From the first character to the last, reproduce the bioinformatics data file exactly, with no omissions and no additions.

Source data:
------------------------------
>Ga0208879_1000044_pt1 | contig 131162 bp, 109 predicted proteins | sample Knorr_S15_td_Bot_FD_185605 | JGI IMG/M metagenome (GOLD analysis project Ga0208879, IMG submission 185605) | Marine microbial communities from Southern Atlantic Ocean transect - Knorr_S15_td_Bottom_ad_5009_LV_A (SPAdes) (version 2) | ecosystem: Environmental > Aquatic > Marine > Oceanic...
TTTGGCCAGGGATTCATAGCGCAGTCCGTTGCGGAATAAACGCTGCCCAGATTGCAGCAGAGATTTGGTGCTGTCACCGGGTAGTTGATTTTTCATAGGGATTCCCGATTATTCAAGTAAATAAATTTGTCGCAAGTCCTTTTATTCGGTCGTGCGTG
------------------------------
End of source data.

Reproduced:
>Ga0208879_1000044_pt1 | contig 131162 bp, 109 predicted proteins | sample Knorr_S15_td_Bot_FD_185605 | JGI IMG/M metagenome (GOLD analysis project Ga0208879, IMG submission 185605) | Marine microbial communities from Southern Atlantic Ocean transect - Knorr_S15_td_Bottom_ad_5009_LV_A (SPAdes) (version 2) | ecosystem: Environmental > Aquatic > Marine > Oceanic...
TTTGGCCAGGGATTCATAGCGCAGTCCGTTGCGGAATAAACGCTGCCCAGATTGCAGCAGAGATTTGGTGCTGTCACCGGGTAGTTGATTTTTCATAGGGATTCCCGATTATTCAAGTAAATAAATTTGTCGCAAGTCCTTTTATTCGGTCGTGCGTG